Jellyfish Feature
October 2003
Aurelia sp. 1
Spinnaker Cove, Long Beach, California

The moon jellyfish Aurelia sp.1 has the largest geographic range of all species of Aurelia studied to date. It occurs, at least, in Tokyo Bay and northern Japan, in Australia, on the Atlantic and Mediterranean coasts of France, and from Los Angeles to San Diego (Dawson & Jacobs 2001; Schroth et al. 2002; Dawson 2003); it probably also exists in San Francisco Bay (Greenberg et al. 1996; Dawson & Martin 2001). Each of the other 10+ known species of moon jellyfish have more limited geographic ranges. For example, A. aurita occurs in the cold-temperate North Atlantic, A. labiata in the cold-temperate eastern North Pacific, and A. limbata in the northern polar oceans. Populations of Aurelia sp. 1 thus appear to be disjunct, while populations of other species of moon jellyfish generally are contiguous (below). Comparison of genetic variation, however, shows a very different pattern. Genetic variation in Aurelia sp.1 is smaller than genetic variation in most other species of Aurelia (Schroth et al. 2002; Dawson 2003).

The global distribution of the genus Aurelia (grey) and the known ranges of species
(colors and letters, as indicated by molecular and morphological analyses).
The ranges of most species are still poorly defined.



While there are several possible explanations for the observed contrast, such low genetic variation coupled with such a large geographic range that includes disjunct populations in some of the major warm-temperate seaports of the world suggests that Aurelia sp. 1 may be an introduced species. Notably, the latitudinal, or temperature, range over which Aurelia sp. 1 occurs is similar in each of the five major coastal regions from which it is currently known, a pattern that is commonplace in exotic species and may reflect underlying ecological processes (Sax 2001). Although its point of origin and the pattern and timing of introductions are currently unknown, wider geographic sampling and more extensive molecular analyses could clarify these issues (e.g. Holland 2000).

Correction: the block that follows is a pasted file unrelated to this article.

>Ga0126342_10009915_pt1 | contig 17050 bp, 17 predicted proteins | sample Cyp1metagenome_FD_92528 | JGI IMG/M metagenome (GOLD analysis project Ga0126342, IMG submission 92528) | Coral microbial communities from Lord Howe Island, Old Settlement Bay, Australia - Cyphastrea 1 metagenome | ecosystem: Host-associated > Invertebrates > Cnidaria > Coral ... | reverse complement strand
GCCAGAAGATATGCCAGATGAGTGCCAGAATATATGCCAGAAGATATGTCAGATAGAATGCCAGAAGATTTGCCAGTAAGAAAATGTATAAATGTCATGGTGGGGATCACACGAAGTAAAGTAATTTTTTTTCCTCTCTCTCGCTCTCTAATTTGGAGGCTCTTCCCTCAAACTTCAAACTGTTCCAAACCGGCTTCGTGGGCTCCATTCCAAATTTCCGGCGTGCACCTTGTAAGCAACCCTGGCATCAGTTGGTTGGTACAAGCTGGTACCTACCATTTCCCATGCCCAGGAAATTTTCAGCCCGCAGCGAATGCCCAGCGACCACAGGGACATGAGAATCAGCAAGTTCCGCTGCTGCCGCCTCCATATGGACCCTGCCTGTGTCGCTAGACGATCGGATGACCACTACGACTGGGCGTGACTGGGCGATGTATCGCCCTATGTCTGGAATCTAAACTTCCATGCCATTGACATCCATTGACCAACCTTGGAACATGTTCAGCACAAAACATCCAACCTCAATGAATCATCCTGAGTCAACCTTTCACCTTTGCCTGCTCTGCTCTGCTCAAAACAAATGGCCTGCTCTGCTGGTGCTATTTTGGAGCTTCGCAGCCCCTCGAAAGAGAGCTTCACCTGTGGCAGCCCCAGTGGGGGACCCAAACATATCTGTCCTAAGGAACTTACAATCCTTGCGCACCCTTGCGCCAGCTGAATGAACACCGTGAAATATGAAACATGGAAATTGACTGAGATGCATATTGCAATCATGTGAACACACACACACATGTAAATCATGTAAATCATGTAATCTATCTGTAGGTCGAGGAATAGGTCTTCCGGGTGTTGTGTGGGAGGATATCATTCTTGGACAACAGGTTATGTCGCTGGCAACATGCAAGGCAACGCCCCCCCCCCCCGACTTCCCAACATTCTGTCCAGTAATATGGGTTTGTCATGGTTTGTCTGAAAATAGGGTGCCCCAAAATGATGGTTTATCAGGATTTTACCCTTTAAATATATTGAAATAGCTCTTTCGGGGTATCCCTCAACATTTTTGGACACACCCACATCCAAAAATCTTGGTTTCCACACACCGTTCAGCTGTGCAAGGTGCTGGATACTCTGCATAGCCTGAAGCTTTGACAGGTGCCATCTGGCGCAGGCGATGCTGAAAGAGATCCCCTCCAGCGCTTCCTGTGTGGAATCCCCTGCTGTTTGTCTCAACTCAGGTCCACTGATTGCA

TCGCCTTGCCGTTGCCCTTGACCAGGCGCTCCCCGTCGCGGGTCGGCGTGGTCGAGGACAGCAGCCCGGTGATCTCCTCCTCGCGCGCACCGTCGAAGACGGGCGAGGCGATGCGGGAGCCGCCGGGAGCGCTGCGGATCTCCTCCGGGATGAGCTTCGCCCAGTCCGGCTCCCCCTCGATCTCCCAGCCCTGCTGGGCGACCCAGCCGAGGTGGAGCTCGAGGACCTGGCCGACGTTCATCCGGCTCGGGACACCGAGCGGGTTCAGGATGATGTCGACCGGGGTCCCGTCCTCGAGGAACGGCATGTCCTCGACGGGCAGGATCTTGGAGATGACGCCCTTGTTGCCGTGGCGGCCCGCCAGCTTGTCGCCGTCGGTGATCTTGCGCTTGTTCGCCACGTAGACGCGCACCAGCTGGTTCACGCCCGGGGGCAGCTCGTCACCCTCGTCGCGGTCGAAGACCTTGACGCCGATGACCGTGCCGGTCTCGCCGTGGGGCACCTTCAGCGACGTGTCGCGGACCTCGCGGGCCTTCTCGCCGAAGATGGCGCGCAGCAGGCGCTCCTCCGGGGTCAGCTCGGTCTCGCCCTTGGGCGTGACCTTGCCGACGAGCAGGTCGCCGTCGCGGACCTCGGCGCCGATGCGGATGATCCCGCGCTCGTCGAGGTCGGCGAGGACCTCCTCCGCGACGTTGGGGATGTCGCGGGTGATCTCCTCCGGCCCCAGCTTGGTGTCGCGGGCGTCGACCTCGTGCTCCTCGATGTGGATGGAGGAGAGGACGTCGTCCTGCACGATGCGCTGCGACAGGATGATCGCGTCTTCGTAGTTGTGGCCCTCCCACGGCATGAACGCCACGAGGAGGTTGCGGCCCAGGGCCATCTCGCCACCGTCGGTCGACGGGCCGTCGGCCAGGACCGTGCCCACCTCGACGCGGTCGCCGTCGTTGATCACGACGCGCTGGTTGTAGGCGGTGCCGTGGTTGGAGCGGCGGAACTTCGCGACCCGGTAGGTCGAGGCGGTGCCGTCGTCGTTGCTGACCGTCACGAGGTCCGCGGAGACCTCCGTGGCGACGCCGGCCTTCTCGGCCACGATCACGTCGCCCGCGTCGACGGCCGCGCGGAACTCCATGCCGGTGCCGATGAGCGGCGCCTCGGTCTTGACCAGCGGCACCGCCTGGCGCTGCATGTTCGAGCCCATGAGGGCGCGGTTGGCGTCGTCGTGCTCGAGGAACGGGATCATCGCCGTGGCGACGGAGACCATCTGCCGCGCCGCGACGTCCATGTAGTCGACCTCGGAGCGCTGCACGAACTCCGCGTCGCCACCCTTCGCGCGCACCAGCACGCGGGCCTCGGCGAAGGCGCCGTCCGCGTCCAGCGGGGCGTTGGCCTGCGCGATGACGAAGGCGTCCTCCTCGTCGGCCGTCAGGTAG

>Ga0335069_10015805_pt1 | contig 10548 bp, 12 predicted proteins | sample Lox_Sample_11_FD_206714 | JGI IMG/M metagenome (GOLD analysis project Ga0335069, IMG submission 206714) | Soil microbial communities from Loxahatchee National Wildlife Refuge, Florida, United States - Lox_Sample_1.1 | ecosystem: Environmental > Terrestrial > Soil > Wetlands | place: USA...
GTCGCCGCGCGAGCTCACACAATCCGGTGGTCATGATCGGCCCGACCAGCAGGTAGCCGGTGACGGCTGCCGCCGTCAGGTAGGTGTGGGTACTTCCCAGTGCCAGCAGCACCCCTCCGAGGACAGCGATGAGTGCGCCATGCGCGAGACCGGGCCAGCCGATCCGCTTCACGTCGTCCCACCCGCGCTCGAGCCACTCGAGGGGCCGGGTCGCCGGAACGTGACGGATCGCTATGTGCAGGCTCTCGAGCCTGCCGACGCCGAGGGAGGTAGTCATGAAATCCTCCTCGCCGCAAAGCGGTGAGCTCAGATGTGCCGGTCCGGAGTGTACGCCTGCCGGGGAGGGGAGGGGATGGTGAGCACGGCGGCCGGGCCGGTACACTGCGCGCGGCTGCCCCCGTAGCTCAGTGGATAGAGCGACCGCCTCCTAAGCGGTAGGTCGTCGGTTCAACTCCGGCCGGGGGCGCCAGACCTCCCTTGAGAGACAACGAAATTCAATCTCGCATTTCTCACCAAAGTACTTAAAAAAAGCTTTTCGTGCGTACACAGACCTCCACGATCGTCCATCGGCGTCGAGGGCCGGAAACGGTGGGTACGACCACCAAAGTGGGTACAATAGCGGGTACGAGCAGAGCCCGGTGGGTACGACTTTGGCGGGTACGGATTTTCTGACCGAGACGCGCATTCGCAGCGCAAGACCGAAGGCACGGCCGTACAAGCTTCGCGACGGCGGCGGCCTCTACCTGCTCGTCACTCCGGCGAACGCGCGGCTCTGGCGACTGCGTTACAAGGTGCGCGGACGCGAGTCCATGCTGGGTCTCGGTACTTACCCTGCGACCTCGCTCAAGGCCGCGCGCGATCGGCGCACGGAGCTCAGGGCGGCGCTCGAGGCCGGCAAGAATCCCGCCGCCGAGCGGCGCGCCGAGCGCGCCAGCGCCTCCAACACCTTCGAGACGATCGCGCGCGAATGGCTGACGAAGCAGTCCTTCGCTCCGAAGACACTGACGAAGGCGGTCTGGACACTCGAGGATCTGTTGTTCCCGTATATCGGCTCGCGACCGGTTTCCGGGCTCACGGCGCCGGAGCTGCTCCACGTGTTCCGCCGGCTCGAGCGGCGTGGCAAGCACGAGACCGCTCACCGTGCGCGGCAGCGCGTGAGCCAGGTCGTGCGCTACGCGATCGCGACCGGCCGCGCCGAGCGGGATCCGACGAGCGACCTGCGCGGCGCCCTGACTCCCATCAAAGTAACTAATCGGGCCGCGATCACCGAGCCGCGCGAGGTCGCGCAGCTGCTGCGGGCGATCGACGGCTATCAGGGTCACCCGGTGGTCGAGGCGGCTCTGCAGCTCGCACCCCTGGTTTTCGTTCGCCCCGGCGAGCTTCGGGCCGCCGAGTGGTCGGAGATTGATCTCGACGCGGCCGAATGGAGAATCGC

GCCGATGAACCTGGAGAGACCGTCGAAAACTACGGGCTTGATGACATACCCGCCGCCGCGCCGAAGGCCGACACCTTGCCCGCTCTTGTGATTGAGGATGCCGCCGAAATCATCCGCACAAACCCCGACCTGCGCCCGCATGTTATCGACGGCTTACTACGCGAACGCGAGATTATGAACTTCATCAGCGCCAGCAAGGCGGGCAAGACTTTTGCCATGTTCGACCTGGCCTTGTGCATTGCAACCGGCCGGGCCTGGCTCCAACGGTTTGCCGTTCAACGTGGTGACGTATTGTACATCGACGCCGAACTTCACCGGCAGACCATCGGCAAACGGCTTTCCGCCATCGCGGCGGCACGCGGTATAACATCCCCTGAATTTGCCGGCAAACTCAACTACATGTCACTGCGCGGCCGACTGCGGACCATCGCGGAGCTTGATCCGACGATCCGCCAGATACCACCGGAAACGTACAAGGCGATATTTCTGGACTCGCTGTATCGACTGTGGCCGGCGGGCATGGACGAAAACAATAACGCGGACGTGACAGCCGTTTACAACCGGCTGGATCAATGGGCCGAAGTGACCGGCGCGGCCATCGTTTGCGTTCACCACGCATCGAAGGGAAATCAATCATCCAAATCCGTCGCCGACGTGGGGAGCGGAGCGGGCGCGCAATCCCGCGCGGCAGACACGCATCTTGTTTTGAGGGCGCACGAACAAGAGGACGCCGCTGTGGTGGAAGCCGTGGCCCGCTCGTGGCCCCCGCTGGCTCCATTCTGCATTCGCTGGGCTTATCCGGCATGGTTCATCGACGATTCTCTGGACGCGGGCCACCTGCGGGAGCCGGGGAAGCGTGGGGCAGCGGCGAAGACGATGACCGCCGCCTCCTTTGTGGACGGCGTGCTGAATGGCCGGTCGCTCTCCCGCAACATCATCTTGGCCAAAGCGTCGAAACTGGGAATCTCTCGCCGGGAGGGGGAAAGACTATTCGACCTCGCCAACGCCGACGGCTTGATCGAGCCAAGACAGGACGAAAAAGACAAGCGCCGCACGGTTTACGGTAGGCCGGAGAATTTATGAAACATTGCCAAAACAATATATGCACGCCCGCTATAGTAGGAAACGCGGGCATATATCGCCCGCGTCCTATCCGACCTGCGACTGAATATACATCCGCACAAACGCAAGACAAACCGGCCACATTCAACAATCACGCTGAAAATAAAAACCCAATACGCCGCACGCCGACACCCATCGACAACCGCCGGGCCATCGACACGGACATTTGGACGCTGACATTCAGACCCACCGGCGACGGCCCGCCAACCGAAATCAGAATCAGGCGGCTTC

Aurelia sp.1

Species introductions pose a major threat to biodiversity (Lee 2002). Jellyfish, like other coastal marine species, can be accidentally introduced as organisms growing on ship hulls or in ballast water, or released unintentionally (or intentionally) as a result of the aquarium trade and aquaculture (Holland 2000; Grosholz 2002). The scale of species introductions is bewildering. For example, the USA receives between 20 million and 80 million tonnes of ballast water per year that is laced with an average of one billion bacteria per litre from foreign ports (Ruiz et al. 2000; ANS). The numbers are smaller for larger organisms, and only a subset become established, but the numbers are still impressive. At least 287 introduced, or 'exotic', marine species have become established in Hawai'i (Eldredge & Carlton 2002), between 212-335 in San Francisco Bay (USGS), and 120 in the Chesapeake Bay (ANS). Moreover, their effect is disproportionately large. Over 15% of exotic species cause serious harm, exotic species negatively impact at least 42% of endangered species, and the cost associated with major exotic species in the USA alone is on the order of US$100 billion per year (Lee 2002; ANS).

Aurelia sp.1


Causative links between introduced species of jellyfish (scyphozoans, hydrozoans, ctenophores), increases in the occurrence or severity of jellyfish blooms, and decreases in the abundance of endemic gelatinous zooplankton can still be somewhat obscure (Mills 2001). This may be due in part to the existence of 'cryptogenic' species, i.e. species whose endemic or exotic status is unclear (Carlton 1996; Mills 2001) and in part to difficulties in ascribing causal relationships when other influences such as eutrophication are also important (Mills 2001). However, several candidates are likely to be nuisance exotic scyphozoans. For example, Rhopilema nomadica was first recorded in the eastern Mediterranean in 1976, and has since become abundant off Israel each summer; it is hazardous to bathers and fishermen due to its sting and may also clog fishing nets. Presumably exotic Aurelia sp. have clogged seawater intakes and shut-down power plants in Australia, the Baltic region, India, Korea, Philippines, and Saudi Arabia (Mills 2001). Such blooms may be facilitated by small ecological advantages conferred on the exotics by 'genotype x environment' interactions (Dawson & Martin 2001). Other exotic scyphomedusae that have had negative impacts in recent years include Phyllorhiza punctata, in the Mediterranean and Gulf of Mexico, and Cassiopea spp., in the Mediterranean and Hawai'i (Devaney & Eldredge 1977; Mills 2001; Graham et al. 2003; Holland et al. unpubl.).


Prepared by M.N Dawson.